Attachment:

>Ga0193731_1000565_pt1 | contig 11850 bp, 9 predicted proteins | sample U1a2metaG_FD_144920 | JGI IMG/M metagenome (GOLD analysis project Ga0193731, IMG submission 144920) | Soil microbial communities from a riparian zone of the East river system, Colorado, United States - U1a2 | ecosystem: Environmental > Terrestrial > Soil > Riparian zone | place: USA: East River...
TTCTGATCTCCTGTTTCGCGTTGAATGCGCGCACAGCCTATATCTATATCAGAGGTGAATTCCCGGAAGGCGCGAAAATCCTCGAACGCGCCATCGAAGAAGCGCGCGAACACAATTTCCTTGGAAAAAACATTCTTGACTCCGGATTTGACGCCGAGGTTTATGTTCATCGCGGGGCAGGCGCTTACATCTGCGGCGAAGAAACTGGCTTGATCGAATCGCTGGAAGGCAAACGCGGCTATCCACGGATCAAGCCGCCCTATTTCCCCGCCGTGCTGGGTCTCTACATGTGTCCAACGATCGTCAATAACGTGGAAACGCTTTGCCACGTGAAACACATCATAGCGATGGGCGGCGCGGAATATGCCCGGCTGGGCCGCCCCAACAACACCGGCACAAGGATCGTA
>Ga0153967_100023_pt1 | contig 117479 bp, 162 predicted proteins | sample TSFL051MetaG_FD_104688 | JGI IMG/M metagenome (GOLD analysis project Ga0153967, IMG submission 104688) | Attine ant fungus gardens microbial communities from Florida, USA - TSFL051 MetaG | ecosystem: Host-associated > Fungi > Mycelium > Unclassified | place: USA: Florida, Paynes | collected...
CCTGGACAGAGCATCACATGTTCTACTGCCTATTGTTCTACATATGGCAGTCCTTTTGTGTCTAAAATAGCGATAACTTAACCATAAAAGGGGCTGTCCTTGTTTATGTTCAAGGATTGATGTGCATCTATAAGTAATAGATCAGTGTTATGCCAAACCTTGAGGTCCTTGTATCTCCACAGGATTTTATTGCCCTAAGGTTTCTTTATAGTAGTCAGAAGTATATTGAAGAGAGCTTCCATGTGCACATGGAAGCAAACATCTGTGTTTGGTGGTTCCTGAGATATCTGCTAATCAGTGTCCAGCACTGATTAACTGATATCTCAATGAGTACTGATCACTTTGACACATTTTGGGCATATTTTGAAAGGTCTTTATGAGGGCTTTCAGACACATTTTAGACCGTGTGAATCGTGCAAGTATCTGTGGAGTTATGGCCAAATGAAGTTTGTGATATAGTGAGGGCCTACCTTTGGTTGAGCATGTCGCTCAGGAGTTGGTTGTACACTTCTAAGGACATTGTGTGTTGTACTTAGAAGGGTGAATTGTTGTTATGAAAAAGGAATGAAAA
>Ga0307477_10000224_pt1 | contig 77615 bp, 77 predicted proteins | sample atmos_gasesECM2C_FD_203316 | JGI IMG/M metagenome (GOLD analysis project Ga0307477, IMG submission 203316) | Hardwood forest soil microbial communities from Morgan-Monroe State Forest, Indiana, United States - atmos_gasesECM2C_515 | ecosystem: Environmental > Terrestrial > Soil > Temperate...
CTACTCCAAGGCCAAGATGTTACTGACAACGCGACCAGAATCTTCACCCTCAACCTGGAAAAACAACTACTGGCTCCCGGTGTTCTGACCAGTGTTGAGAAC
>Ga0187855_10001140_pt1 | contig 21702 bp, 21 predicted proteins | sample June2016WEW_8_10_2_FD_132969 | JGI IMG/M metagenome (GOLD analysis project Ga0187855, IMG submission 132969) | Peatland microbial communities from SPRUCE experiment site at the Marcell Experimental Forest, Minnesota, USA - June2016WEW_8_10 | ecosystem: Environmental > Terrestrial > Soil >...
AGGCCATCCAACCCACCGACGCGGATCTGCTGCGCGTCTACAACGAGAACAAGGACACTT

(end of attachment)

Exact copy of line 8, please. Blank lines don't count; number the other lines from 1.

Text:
AGGCCATCCAACCCACCGACGCGGATCTGCTGCGCGTCTACAACGAGAACAAGGACACTT